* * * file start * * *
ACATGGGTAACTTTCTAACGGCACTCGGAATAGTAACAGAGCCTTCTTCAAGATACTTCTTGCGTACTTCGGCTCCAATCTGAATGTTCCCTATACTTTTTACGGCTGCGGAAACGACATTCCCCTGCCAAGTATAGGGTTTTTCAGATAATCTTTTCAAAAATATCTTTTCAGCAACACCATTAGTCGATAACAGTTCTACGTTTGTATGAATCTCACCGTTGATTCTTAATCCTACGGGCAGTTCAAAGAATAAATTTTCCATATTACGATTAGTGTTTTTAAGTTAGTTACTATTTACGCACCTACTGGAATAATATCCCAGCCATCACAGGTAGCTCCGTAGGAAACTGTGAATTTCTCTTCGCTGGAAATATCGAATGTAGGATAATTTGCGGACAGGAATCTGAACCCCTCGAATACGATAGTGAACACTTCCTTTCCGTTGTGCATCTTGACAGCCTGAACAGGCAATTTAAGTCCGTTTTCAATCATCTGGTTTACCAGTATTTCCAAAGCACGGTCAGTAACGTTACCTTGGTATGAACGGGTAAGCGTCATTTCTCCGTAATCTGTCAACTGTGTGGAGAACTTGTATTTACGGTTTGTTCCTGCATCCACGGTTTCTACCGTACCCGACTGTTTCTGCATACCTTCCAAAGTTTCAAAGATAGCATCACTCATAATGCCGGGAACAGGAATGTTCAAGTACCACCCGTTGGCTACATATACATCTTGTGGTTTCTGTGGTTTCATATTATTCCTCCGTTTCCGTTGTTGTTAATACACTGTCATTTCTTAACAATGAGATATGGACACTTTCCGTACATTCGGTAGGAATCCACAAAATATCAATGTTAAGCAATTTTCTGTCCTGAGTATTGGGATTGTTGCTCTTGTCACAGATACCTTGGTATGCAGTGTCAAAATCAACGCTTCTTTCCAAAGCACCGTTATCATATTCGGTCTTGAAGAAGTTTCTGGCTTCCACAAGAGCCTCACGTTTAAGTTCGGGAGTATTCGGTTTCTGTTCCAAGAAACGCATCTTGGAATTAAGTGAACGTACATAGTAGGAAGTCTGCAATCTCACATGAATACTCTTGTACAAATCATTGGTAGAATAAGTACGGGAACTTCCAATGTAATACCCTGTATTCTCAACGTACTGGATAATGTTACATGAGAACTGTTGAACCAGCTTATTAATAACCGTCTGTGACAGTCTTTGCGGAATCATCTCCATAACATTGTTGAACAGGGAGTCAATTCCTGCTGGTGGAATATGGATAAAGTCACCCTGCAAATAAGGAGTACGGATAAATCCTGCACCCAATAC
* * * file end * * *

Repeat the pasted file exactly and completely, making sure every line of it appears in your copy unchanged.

ACATGGGTAACTTTCTAACGGCACTCGGAATAGTAACAGAGCCTTCTTCAAGATACTTCTTGCGTACTTCGGCTCCAATCTGAATGTTCCCTATACTTTTTACGGCTGCGGAAACGACATTCCCCTGCCAAGTATAGGGTTTTTCAGATAATCTTTTCAAAAATATCTTTTCAGCAACACCATTAGTCGATAACAGTTCTACGTTTGTATGAATCTCACCGTTGATTCTTAATCCTACGGGCAGTTCAAAGAATAAATTTTCCATATTACGATTAGTGTTTTTAAGTTAGTTACTATTTACGCACCTACTGGAATAATATCCCAGCCATCACAGGTAGCTCCGTAGGAAACTGTGAATTTCTCTTCGCTGGAAATATCGAATGTAGGATAATTTGCGGACAGGAATCTGAACCCCTCGAATACGATAGTGAACACTTCCTTTCCGTTGTGCATCTTGACAGCCTGAACAGGCAATTTAAGTCCGTTTTCAATCATCTGGTTTACCAGTATTTCCAAAGCACGGTCAGTAACGTTACCTTGGTATGAACGGGTAAGCGTCATTTCTCCGTAATCTGTCAACTGTGTGGAGAACTTGTATTTACGGTTTGTTCCTGCATCCACGGTTTCTACCGTACCCGACTGTTTCTGCATACCTTCCAAAGTTTCAAAGATAGCATCACTCATAATGCCGGGAACAGGAATGTTCAAGTACCACCCGTTGGCTACATATACATCTTGTGGTTTCTGTGGTTTCATATTATTCCTCCGTTTCCGTTGTTGTTAATACACTGTCATTTCTTAACAATGAGATATGGACACTTTCCGTACATTCGGTAGGAATCCACAAAATATCAATGTTAAGCAATTTTCTGTCCTGAGTATTGGGATTGTTGCTCTTGTCACAGATACCTTGGTATGCAGTGTCAAAATCAACGCTTCTTTCCAAAGCACCGTTATCATATTCGGTCTTGAAGAAGTTTCTGGCTTCCACAAGAGCCTCACGTTTAAGTTCGGGAGTATTCGGTTTCTGTTCCAAGAAACGCATCTTGGAATTAAGTGAACGTACATAGTAGGAAGTCTGCAATCTCACATGAATACTCTTGTACAAATCATTGGTAGAATAAGTACGGGAACTTCCAATGTAATACCCTGTATTCTCAACGTACTGGATAATGTTACATGAGAACTGTTGAACCAGCTTATTAATAACCGTCTGTGACAGTCTTTGCGGAATCATCTCCATAACATTGTTGAACAGGGAGTCAATTCCTGCTGGTGGAATATGGATAAAGTCACCCTGCAAATAAGGAGTACGGATAAATCCTGCACCCAATAC